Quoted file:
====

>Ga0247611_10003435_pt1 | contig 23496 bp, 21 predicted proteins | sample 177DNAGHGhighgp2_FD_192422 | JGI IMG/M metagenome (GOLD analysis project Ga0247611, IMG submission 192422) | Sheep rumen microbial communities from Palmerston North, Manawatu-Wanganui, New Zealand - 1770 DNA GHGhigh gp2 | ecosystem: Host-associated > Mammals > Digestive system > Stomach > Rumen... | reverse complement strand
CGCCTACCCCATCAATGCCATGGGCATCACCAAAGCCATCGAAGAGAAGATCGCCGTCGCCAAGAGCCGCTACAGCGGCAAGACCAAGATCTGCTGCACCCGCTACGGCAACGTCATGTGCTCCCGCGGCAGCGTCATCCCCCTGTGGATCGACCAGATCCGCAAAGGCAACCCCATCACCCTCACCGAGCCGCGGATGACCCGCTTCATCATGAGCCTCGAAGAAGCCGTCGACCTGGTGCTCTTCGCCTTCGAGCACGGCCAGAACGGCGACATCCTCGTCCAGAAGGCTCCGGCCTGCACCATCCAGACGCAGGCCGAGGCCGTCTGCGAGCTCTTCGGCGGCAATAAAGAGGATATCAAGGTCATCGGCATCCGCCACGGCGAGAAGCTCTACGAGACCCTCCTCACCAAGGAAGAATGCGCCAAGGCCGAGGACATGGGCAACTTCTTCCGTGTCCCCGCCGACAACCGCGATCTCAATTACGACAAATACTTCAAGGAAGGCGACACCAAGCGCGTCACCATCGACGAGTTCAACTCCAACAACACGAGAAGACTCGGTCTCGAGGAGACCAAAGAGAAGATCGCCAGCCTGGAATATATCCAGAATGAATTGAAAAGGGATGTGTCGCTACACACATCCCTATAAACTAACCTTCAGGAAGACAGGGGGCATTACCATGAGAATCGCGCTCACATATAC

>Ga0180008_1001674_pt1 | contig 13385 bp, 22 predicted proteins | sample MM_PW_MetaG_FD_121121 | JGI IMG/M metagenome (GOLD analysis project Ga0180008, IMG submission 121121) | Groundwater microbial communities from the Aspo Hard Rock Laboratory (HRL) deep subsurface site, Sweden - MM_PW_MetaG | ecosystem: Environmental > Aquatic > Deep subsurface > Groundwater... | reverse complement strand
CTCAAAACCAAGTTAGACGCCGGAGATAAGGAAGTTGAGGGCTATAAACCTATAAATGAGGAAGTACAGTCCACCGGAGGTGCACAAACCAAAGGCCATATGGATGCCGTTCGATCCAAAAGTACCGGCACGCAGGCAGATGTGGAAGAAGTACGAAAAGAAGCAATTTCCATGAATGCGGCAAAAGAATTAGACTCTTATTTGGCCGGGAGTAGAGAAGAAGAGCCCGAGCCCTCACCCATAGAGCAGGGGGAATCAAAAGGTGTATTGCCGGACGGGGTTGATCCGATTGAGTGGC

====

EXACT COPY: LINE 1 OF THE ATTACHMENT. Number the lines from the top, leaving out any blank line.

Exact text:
>Ga0247611_10003435_pt1 | contig 23496 bp, 21 predicted proteins | sample 177DNAGHGhighgp2_FD_192422 | JGI IMG/M metagenome (GOLD analysis project Ga0247611, IMG submission 192422) | Sheep rumen microbial communities from Palmerston North, Manawatu-Wanganui, New Zealand - 1770 DNA GHGhigh gp2 | ecosystem: Host-associated > Mammals > Digestive system > Stomach > Rumen... | reverse complement strand